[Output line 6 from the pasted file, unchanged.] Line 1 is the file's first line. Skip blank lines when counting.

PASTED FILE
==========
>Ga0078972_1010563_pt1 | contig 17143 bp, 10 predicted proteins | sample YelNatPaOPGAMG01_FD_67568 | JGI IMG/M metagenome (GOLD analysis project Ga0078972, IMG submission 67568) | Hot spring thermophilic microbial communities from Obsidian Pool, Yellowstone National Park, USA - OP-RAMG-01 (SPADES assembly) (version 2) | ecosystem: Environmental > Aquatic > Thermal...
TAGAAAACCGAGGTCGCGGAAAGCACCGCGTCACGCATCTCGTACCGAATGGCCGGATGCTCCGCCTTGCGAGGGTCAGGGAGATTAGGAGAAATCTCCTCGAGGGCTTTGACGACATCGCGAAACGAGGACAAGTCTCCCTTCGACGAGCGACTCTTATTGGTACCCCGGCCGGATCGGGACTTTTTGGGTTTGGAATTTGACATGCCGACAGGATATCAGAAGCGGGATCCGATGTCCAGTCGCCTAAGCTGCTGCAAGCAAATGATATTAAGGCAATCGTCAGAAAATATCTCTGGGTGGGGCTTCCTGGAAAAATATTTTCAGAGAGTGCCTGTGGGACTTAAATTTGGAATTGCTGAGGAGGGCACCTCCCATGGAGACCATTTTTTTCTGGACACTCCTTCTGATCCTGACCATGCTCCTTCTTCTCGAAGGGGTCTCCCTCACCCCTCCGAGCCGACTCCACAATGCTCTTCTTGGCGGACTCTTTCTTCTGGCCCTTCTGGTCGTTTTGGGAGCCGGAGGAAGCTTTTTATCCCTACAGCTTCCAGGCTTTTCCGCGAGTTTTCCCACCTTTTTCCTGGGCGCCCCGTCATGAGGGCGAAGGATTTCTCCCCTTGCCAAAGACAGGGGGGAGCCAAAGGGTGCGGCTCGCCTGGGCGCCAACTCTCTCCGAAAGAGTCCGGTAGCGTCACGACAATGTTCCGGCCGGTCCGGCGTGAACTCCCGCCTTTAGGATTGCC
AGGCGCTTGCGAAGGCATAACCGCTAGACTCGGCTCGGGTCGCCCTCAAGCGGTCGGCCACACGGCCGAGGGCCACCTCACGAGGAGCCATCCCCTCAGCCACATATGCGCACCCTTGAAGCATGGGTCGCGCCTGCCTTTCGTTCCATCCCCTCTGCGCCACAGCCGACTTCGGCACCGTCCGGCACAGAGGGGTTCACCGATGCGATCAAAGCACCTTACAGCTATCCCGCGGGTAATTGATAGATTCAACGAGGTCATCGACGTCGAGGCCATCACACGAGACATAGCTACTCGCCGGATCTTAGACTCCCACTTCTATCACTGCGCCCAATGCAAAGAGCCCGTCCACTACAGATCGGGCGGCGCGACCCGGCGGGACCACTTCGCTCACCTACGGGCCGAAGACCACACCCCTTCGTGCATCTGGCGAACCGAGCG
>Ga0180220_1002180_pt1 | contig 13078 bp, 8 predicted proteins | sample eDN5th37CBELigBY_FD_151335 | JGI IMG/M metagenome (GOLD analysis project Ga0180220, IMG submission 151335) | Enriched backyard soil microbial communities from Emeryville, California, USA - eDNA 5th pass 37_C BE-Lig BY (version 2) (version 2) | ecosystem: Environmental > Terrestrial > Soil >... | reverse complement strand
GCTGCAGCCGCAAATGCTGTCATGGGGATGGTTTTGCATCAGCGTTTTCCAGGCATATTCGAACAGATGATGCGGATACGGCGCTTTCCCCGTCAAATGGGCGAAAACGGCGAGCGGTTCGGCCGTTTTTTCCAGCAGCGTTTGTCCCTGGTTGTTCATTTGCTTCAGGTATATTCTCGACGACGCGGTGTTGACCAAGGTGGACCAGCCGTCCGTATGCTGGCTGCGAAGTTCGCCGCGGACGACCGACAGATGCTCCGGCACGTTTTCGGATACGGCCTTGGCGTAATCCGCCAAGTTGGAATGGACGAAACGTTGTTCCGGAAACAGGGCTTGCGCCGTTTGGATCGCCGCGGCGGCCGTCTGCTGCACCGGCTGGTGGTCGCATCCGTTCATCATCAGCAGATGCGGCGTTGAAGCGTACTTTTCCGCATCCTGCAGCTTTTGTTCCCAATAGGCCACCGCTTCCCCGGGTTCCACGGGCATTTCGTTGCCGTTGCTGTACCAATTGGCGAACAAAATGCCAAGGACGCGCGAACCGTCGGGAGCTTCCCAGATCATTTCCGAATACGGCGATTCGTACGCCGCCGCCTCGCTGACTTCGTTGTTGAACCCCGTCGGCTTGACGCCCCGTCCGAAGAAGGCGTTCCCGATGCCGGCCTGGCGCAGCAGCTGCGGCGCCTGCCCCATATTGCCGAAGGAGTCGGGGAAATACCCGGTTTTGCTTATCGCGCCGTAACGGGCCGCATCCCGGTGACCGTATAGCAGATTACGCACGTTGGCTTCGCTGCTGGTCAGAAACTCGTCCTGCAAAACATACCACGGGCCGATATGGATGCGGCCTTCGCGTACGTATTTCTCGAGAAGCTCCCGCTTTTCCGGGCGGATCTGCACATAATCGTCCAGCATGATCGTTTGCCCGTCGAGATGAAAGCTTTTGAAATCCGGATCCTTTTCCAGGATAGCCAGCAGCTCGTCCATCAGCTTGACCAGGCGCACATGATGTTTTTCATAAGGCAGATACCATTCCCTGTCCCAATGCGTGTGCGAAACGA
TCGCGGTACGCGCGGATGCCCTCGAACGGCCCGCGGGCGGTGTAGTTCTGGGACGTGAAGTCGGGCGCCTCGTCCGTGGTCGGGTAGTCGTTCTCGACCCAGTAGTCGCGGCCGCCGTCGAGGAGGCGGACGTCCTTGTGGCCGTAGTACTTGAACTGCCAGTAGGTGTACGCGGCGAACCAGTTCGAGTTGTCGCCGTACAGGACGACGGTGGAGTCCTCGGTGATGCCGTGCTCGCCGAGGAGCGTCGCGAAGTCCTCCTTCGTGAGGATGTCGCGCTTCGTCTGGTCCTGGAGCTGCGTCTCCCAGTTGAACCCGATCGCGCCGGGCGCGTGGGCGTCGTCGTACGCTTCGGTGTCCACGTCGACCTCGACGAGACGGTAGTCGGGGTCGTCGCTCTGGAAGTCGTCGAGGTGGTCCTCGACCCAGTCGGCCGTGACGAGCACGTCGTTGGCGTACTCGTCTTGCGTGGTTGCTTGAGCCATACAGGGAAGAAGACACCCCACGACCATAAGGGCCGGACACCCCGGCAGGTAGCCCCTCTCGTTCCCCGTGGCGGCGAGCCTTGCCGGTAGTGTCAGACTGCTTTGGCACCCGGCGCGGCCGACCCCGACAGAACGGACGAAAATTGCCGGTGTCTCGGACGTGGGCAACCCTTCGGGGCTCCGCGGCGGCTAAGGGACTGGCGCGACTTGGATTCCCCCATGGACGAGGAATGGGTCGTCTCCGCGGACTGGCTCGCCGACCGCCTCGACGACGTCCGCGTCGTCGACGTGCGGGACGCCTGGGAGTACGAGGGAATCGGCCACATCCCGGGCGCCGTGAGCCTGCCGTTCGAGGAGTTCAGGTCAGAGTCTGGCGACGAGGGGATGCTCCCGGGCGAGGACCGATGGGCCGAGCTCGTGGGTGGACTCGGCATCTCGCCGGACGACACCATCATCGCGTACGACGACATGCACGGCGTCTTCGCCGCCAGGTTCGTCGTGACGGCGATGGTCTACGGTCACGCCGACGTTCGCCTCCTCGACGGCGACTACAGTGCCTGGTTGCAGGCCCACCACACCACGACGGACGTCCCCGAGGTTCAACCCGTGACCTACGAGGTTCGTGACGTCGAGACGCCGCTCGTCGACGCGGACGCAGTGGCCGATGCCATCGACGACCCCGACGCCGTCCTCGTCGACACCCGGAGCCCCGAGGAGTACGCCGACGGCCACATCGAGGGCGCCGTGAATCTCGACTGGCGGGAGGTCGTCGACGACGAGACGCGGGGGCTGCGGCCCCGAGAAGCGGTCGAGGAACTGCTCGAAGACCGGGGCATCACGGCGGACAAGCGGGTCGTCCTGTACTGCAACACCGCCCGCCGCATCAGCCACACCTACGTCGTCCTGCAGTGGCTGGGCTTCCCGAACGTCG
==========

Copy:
TCGCGGTACGCGCGGATGCCCTCGAACGGCCCGCGGGCGGTGTAGTTCTGGGACGTGAAGTCGGGCGCCTCGTCCGTGGTCGGGTAGTCGTTCTCGACCCAGTAGTCGCGGCCGCCGTCGAGGAGGCGGACGTCCTTGTGGCCGTAGTACTTGAACTGCCAGTAGGTGTACGCGGCGAACCAGTTCGAGTTGTCGCCGTACAGGACGACGGTGGAGTCCTCGGTGATGCCGTGCTCGCCGAGGAGCGTCGCGAAGTCCTCCTTCGTGAGGATGTCGCGCTTCGTCTGGTCCTGGAGCTGCGTCTCCCAGTTGAACCCGATCGCGCCGGGCGCGTGGGCGTCGTCGTACGCTTCGGTGTCCACGTCGACCTCGACGAGACGGTAGTCGGGGTCGTCGCTCTGGAAGTCGTCGAGGTGGTCCTCGACCCAGTCGGCCGTGACGAGCACGTCGTTGGCGTACTCGTCTTGCGTGGTTGCTTGAGCCATACAGGGAAGAAGACACCCCACGACCATAAGGGCCGGACACCCCGGCAGGTAGCCCCTCTCGTTCCCCGTGGCGGCGAGCCTTGCCGGTAGTGTCAGACTGCTTTGGCACCCGGCGCGGCCGACCCCGACAGAACGGACGAAAATTGCCGGTGTCTCGGACGTGGGCAACCCTTCGGGGCTCCGCGGCGGCTAAGGGACTGGCGCGACTTGGATTCCCCCATGGACGAGGAATGGGTCGTCTCCGCGGACTGGCTCGCCGACCGCCTCGACGACGTCCGCGTCGTCGACGTGCGGGACGCCTGGGAGTACGAGGGAATCGGCCACATCCCGGGCGCCGTGAGCCTGCCGTTCGAGGAGTTCAGGTCAGAGTCTGGCGACGAGGGGATGCTCCCGGGCGAGGACCGATGGGCCGAGCTCGTGGGTGGACTCGGCATCTCGCCGGACGACACCATCATCGCGTACGACGACATGCACGGCGTCTTCGCCGCCAGGTTCGTCGTGACGGCGATGGTCTACGGTCACGCCGACGTTCGCCTCCTCGACGGCGACTACAGTGCCTGGTTGCAGGCCCACCACACCACGACGGACGTCCCCGAGGTTCAACCCGTGACCTACGAGGTTCGTGACGTCGAGACGCCGCTCGTCGACGCGGACGCAGTGGCCGATGCCATCGACGACCCCGACGCCGTCCTCGTCGACACCCGGAGCCCCGAGGAGTACGCCGACGGCCACATCGAGGGCGCCGTGAATCTCGACTGGCGGGAGGTCGTCGACGACGAGACGCGGGGGCTGCGGCCCCGAGAAGCGGTCGAGGAACTGCTCGAAGACCGGGGCATCACGGCGGACAAGCGGGTCGTCCTGTACTGCAACACCGCCCGCCGCATCAGCCACACCTACGTCGTCCTGCAGTGGCTGGGCTTCCCGAACGTCG